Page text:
“Without any consideration of the merits or demerits of what is called the exceptional man theory, perhaps no two men stand out more prominently in the early history of the Negro church than George Liele and Andrew Bryan” (Davis, 119). For a statement like this to be made about these two men after the hundreds of thousands of Black preachers who have followed in their wake speaks volumes. George Liele was born in Virginia around 1751. After moving to Georgia as a youth, he was called to ministry.
George Liele had a deep conviction that enslaved Blacks needed to hear the gospel message and after satisfying a quarterly meeting of White preachers of his ability to preach, he began to travel to plantations sharing the Word with his fellow Blacks. “Desiring to prove [the sense I had of] my obligations to God, I endeavored to instruct [the people of] my own color in the word of God” (Mitchell, 45). One of these endeavors led to the conversion of a young man named Andrew Bryan. In 1773, George Liele organized the First African Baptist Church in Savannah, GA. marking it as the first Black Baptist Church in North America. In response to this, his owner Mr. Henry Sharp granted him freedom from slavery.
Liele was forced back into servitude when his manumission papers were called into question by individuals who likely sought to use him for their personal financial gain. By indenturing himself to a White man, he was able to prevent being re-enslaved. When the British military entered Savannah, Liele was forced to evacuate Jamaica because of the debt that he owed. After earning freedom for himself and his family, he began to preach to a congregation in Kingston, Jamaica in 1784.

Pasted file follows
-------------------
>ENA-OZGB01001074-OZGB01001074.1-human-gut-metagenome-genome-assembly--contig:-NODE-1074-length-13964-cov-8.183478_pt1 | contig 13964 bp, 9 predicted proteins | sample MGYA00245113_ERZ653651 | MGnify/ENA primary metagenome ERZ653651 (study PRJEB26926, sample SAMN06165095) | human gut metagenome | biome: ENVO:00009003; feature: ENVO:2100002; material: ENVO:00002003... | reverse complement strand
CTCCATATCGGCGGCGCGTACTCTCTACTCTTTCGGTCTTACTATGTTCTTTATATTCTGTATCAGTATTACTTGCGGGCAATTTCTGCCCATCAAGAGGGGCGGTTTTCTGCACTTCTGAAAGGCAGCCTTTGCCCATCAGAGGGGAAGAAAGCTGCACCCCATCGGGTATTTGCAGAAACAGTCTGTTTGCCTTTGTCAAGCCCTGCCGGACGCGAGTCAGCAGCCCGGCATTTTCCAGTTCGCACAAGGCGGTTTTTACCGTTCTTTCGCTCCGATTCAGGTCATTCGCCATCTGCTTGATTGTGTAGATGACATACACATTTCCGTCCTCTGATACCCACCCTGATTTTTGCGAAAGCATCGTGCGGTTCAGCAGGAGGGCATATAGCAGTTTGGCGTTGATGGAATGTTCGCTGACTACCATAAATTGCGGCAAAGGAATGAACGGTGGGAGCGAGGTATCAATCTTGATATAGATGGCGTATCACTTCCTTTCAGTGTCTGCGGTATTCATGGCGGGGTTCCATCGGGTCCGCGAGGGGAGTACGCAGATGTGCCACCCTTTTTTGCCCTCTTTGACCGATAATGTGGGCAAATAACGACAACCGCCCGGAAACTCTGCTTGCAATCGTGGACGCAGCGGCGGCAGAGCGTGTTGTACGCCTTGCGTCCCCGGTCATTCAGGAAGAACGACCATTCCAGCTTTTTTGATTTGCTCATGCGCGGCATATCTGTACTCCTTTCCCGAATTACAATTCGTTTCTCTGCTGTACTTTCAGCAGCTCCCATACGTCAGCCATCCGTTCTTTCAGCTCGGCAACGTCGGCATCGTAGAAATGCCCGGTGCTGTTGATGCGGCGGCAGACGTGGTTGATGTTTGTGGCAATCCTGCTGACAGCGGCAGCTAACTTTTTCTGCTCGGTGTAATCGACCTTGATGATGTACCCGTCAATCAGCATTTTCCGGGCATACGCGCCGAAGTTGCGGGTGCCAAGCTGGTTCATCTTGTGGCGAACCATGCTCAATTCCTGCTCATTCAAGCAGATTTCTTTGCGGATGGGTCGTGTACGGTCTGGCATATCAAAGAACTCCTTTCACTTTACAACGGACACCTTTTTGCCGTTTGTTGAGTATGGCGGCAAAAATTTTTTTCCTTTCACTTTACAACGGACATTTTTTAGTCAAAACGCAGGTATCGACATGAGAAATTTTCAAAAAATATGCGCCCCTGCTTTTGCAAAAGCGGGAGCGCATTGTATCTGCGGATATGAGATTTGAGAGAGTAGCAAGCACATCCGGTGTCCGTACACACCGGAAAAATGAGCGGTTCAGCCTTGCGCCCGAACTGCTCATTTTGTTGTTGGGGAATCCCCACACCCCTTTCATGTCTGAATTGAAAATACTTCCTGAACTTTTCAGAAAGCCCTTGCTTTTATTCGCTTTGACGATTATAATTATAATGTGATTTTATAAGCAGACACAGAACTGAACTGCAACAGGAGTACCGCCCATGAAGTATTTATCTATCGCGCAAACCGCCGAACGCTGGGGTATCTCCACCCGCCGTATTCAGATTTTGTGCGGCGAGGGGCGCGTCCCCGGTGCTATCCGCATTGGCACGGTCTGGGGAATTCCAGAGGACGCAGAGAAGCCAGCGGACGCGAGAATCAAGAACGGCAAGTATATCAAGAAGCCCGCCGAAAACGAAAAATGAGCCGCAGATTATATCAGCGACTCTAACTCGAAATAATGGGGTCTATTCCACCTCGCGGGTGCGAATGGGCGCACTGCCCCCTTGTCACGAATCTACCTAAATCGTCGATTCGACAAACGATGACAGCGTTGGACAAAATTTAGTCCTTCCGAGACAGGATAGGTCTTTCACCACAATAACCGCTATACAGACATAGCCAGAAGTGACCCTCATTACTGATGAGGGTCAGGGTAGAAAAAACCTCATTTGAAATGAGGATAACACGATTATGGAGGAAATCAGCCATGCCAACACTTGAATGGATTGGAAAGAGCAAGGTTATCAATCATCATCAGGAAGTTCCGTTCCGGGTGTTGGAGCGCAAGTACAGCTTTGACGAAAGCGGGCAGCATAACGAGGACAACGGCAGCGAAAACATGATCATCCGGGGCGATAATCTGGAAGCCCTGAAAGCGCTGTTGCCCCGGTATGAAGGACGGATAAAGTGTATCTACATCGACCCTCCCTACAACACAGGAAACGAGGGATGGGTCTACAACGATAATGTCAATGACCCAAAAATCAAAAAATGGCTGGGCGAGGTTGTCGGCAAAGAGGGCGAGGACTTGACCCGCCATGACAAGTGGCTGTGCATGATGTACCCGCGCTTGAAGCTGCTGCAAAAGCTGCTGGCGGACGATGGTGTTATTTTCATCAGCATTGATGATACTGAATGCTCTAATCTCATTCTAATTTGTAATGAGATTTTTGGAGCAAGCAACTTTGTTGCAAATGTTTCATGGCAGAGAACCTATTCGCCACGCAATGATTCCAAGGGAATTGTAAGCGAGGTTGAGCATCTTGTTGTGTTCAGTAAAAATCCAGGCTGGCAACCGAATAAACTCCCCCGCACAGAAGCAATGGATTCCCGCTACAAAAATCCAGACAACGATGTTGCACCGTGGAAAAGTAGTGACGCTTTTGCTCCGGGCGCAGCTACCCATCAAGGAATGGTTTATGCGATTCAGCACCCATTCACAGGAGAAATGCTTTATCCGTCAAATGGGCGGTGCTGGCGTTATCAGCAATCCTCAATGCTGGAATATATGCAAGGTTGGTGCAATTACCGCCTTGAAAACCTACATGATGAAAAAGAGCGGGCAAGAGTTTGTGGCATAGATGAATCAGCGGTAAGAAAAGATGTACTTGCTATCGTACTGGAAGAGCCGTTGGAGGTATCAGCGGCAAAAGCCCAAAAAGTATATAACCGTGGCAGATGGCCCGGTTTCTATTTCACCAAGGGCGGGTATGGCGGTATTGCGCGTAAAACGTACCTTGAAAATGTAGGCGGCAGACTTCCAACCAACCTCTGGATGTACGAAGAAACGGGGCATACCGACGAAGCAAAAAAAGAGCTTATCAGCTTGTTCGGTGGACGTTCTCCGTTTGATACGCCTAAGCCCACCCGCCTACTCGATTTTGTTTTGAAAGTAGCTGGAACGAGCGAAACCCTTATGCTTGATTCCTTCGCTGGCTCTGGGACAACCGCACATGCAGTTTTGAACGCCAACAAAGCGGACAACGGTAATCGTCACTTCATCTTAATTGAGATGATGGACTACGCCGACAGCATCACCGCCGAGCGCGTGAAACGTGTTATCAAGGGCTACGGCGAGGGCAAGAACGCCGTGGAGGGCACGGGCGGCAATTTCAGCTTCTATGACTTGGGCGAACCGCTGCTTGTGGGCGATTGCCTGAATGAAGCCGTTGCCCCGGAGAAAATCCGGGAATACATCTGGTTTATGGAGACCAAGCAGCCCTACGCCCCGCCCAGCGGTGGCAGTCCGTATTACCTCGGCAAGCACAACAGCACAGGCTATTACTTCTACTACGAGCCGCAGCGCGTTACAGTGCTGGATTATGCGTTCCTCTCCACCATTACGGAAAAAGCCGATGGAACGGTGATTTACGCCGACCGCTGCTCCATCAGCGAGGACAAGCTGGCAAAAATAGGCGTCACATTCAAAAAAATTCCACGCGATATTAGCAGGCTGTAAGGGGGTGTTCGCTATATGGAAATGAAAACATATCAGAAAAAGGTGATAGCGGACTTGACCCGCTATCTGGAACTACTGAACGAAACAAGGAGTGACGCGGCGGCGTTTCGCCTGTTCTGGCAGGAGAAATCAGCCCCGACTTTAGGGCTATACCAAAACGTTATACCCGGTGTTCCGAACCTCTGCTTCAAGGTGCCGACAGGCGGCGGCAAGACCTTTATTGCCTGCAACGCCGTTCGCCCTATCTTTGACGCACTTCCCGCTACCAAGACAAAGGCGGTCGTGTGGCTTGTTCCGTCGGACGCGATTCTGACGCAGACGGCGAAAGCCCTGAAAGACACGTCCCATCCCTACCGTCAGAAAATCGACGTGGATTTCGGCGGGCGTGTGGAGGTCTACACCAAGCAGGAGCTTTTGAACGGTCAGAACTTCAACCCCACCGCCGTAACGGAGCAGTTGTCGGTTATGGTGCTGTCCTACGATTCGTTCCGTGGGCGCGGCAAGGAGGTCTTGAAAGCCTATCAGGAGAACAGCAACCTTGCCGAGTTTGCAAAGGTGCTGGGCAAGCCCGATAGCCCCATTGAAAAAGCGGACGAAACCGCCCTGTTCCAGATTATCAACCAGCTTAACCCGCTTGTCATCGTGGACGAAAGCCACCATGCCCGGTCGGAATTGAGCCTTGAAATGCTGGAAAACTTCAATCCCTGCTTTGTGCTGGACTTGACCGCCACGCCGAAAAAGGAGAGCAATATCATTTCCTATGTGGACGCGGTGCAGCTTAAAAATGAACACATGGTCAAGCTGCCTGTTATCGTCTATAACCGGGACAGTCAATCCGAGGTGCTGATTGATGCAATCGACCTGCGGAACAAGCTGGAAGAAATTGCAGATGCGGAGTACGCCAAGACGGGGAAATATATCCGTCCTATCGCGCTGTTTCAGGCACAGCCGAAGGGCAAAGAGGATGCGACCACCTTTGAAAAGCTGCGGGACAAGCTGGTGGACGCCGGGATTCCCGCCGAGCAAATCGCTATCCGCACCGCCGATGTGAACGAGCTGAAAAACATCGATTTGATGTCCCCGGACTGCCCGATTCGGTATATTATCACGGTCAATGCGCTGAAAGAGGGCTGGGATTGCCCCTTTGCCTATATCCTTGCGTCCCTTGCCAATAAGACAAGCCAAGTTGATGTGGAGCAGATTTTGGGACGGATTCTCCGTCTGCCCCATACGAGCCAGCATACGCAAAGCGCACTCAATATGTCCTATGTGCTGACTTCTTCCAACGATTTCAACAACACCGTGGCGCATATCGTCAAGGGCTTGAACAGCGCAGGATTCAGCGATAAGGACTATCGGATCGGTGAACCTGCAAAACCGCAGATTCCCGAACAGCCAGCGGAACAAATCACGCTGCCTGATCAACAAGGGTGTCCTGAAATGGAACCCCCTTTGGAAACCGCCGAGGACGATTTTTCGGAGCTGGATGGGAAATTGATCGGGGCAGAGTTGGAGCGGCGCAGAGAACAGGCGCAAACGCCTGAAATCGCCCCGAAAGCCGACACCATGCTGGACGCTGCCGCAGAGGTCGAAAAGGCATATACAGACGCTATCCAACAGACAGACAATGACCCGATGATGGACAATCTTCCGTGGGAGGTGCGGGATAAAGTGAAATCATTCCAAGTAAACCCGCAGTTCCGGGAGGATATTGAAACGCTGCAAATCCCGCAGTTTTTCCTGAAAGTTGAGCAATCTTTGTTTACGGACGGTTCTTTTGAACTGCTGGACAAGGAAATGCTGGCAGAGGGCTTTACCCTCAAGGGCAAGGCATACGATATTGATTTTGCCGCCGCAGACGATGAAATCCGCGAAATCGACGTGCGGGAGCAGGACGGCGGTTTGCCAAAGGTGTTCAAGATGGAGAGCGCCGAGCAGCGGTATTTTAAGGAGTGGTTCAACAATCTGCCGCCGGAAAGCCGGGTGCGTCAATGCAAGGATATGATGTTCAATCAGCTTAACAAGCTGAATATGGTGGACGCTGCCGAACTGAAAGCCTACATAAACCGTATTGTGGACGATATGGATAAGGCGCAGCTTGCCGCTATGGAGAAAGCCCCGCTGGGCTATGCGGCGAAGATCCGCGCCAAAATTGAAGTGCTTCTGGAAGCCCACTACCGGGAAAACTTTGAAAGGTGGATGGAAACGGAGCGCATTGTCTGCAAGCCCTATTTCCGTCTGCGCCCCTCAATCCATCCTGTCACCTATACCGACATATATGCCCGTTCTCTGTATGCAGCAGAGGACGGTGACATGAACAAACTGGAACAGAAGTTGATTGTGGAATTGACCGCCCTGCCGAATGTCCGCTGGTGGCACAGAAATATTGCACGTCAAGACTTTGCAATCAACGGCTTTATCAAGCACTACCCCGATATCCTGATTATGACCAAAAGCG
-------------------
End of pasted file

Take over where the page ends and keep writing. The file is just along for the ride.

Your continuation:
Eventually, he had organized a congregation of slaves and free Blacks numbering around 1500 regular members. Liele’s meetings were often interrupted by violent Whites who feared that Liele’s preaching would encourage slaves to revolt. To keep the gospel from being impeded, only slaves who had the permission of their owners could become members. In addition, the Jamaican legislature gave the right to freedom of religious expression to everyone on the island. By 1814, his efforts had resulted in around 8,000 Baptists in Jamaica. Many credit George Liele as the first American missionary. Throughout his career in ministry, Liele was well known to have accepted zero compensation for any of his church responsibilities.
First African Baptist Church is still worshiping today and occupies a space on the National Register of Historic Places. The sanctuary contains many of the original fixtures, including pews which were crafted by slaves and contain cursive Hebrew, Ancient Ethiopian/Ge’ez, and Aramaic inscriptions. The legacy of faith, resilience, and Christian service that this man left behind is terribly underreported. May that cease to be the case. We thank God for the life and ministry of George Liele.
Check out the Student Contributions to this series here:
Paving the Way to Worship: Black Christian Leaders You Should Know by Hozell Francis II
Andrew Bryan: Pastor, Church Planter, and Servant of God by Armon Patrick
Dr. E. W. McCall: Innovator, Educator, Trendsetter by Hozell Francis II
Lisa Fields: Apologist and Servant of God by Armon Patrick
You can also find 2022 Black History Month blogs authored by CBU faculty here:
Why Black History Month? by Dr. Charles Lee Johnson
Why I Can’t Wait to Get my Ida B. Wells Barbie by Dr. Krystal Hays
Remembering to Forget, to Begin Again by Dr. Viola Lindsey
Not Black History Just History by Dr. Stephen Brown